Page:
A Slippery Slope: Soil Carbon Destabilization
Carbon gain or loss depends on the balance between competing biological, chemical, and physical reactions.
Despite a breadth of research on carbon accrual and persistence in soils, scientists lack a strong, general understanding of the mechanisms through which soil organic carbon (SOC) is destabilized in soils. In a new review article, researchers synthesized principles of soil chemistry, physics, and biology to explain carbon loss in soils. They found that destabilization does not equal stabilization in reverse. Rather, carbon gain or loss depends on the balance among competing biological, chemical, and physical reactions that can be altered by changes in weather and temperature.
Rates of soil carbon respiration are increasing with current changes in climate and land use. Therefore, understanding destabilization processes in the soil carbon cycle is imperative. This review informs a more robust understanding of the processes that result in carbon loss and feedbacks to the Earth system. With this context, empirical and computational scientists can target better questions about the potential for soils to affect climate through the carbon cycle, which is important for improving predictive biogeochemical and climate models.
Most empirical and modeling research on soil carbon dynamics focuses on processes that control and promote carbon stabilization. However, the mechanisms through which SOC is destabilized in soils may be even more important to understand. Destabilization processes occur as SOC shifts from a “protected” or passive state, to an “available” or active state. In the available state, microbes can transform soil carbon to gaseous or soluble forms that are then lost from the soil.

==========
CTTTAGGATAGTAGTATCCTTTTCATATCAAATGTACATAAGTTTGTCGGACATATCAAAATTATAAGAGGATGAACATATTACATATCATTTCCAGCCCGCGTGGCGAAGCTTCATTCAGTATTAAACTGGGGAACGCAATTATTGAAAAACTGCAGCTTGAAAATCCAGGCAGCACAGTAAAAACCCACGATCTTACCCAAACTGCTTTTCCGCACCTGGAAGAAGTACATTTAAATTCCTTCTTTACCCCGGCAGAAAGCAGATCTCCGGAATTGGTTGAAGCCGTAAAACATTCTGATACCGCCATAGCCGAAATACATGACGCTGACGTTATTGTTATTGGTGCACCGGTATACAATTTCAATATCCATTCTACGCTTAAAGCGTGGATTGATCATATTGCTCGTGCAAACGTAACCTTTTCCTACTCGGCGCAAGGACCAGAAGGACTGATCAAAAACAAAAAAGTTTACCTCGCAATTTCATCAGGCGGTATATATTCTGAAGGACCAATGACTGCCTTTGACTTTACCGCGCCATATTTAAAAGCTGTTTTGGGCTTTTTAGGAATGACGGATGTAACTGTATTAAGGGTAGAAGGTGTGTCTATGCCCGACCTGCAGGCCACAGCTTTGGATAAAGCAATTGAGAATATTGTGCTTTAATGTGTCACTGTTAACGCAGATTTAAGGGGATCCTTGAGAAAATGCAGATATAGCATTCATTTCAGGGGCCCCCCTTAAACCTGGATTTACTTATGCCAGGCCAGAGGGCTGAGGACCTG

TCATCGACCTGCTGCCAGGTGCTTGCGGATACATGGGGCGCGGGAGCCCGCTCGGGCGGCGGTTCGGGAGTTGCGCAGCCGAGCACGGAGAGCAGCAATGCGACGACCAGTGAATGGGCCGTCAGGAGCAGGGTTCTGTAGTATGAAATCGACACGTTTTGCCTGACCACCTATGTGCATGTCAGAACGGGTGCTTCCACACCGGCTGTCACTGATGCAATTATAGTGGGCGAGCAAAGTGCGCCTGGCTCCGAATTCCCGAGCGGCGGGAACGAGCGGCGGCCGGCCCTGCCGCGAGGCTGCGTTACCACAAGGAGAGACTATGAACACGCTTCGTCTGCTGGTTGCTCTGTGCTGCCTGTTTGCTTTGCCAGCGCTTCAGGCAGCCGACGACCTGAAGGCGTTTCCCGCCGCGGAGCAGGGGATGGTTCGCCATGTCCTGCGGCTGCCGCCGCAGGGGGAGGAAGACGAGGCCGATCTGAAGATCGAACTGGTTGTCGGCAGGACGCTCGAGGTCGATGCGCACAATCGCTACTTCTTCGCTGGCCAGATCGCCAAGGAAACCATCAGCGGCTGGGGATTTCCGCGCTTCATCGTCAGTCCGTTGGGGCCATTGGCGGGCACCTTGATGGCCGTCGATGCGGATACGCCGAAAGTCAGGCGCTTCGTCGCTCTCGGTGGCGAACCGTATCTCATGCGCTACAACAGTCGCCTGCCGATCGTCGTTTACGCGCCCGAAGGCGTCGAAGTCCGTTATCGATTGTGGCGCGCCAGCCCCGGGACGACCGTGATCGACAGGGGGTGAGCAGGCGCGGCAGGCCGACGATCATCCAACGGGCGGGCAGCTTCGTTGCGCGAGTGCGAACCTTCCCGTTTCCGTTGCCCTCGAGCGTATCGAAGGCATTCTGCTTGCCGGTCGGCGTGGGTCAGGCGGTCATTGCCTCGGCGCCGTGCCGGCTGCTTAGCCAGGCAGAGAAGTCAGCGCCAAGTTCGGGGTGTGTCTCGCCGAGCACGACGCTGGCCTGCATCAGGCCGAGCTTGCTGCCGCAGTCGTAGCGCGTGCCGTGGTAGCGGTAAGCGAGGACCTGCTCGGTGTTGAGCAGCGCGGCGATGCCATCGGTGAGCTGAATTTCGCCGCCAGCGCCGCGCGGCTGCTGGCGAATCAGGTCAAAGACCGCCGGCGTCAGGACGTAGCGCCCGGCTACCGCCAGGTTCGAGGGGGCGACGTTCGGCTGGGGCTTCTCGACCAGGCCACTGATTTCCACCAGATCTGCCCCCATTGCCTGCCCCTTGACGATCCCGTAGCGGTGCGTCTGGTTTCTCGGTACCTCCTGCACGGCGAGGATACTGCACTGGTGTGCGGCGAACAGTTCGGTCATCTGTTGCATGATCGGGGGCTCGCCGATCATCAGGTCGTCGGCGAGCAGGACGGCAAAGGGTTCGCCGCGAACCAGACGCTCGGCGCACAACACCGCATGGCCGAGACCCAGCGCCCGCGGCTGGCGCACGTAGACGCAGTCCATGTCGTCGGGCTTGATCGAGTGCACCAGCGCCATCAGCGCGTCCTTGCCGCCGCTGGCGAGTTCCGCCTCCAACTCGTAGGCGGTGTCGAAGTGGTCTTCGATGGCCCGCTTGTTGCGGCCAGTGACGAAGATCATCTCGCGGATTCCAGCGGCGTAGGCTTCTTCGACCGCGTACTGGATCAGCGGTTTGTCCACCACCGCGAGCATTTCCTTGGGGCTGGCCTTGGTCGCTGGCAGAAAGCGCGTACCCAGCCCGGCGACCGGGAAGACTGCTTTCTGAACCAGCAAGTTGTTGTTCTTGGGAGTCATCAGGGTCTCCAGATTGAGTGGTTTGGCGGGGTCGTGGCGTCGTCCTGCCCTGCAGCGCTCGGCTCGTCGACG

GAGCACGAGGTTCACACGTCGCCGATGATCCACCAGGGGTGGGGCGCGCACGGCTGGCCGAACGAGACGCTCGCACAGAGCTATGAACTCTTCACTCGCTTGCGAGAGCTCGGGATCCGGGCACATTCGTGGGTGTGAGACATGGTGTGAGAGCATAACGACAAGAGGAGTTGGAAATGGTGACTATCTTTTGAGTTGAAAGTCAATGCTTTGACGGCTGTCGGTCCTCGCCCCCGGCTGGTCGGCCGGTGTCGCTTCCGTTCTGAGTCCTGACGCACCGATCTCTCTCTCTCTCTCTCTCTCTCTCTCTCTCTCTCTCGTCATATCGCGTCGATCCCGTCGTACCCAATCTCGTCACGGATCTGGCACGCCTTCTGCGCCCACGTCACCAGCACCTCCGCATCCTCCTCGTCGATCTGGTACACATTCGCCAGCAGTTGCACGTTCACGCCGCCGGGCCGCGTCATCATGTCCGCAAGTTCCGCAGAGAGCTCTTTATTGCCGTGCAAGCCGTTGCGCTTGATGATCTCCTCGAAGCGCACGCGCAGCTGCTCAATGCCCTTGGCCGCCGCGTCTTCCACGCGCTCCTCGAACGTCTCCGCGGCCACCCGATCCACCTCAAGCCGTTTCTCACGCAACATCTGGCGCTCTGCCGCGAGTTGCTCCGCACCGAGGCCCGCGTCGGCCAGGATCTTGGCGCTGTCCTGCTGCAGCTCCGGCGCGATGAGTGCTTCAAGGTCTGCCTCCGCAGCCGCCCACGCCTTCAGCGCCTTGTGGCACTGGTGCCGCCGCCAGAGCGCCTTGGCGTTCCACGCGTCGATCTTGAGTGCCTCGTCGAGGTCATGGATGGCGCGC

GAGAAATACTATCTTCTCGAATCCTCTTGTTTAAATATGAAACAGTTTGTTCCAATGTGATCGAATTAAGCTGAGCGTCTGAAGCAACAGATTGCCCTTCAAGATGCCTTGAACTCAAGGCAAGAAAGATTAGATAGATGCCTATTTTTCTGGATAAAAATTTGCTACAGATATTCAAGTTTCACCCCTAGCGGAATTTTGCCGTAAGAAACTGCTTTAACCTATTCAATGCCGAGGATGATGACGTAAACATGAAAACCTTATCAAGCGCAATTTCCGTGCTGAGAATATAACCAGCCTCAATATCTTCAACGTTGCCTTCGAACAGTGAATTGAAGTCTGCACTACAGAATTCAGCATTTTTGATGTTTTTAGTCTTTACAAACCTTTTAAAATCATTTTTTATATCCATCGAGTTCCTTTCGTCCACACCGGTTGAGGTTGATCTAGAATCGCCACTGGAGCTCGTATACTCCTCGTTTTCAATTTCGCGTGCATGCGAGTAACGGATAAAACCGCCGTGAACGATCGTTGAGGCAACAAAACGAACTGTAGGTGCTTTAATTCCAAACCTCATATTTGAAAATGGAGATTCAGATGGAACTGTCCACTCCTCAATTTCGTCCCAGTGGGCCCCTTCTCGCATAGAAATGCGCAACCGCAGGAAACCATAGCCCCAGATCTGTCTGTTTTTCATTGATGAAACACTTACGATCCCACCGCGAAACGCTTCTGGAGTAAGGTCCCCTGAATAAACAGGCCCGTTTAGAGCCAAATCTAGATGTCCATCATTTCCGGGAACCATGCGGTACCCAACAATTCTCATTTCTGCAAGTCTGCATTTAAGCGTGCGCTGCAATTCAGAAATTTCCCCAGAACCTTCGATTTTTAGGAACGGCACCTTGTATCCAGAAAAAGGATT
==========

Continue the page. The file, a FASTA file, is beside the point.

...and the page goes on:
The reviewers, from Pacific Northwest National Laboratory, Dartmouth College, and Oregon State University, considered two well-known phenomena—soil carbon priming and the Birch effect—to show how different mechanisms interact to increase carbon losses. They categorized carbon destabilization processes into three general categories: (1) release from physical occlusion through processes such as tillage, bioturbation, or freeze-thaw and wetting-drying cycles; (2) carbon desorption from soil solids and colloids; and (3) increased carbon metabolism by microbes.
By considering the different physical, chemical, and biological controls as processes that contribute to SOC destabilization, researchers can develop new hypotheses about the persistence and vulnerability of carbon in soils and make more accurate and robust predictions of soil carbon cycling in a changing environment.
Pacific Northwest National Laboratory
V. L. Bailey was supported by the Terrestrial Ecosystem Science program of the Office of Biological and Environmental Research, within the U.S. Department of Energy (DOE) Office of Science. Pacific Northwest National Laboratory is operated for DOE by Battelle Memorial Institute under contract DE-AC05-557 76RL01830. K. Lajtha was supported by National Science Foundation DEB-1257032.
Bailey, V., C. Hicks Pries, and K. Lajtha. “What do we know about soil carbon?” Environmental Research Letters 14(8), 083004 (2019). DOI: 10.1088/1748-9326/ab2c11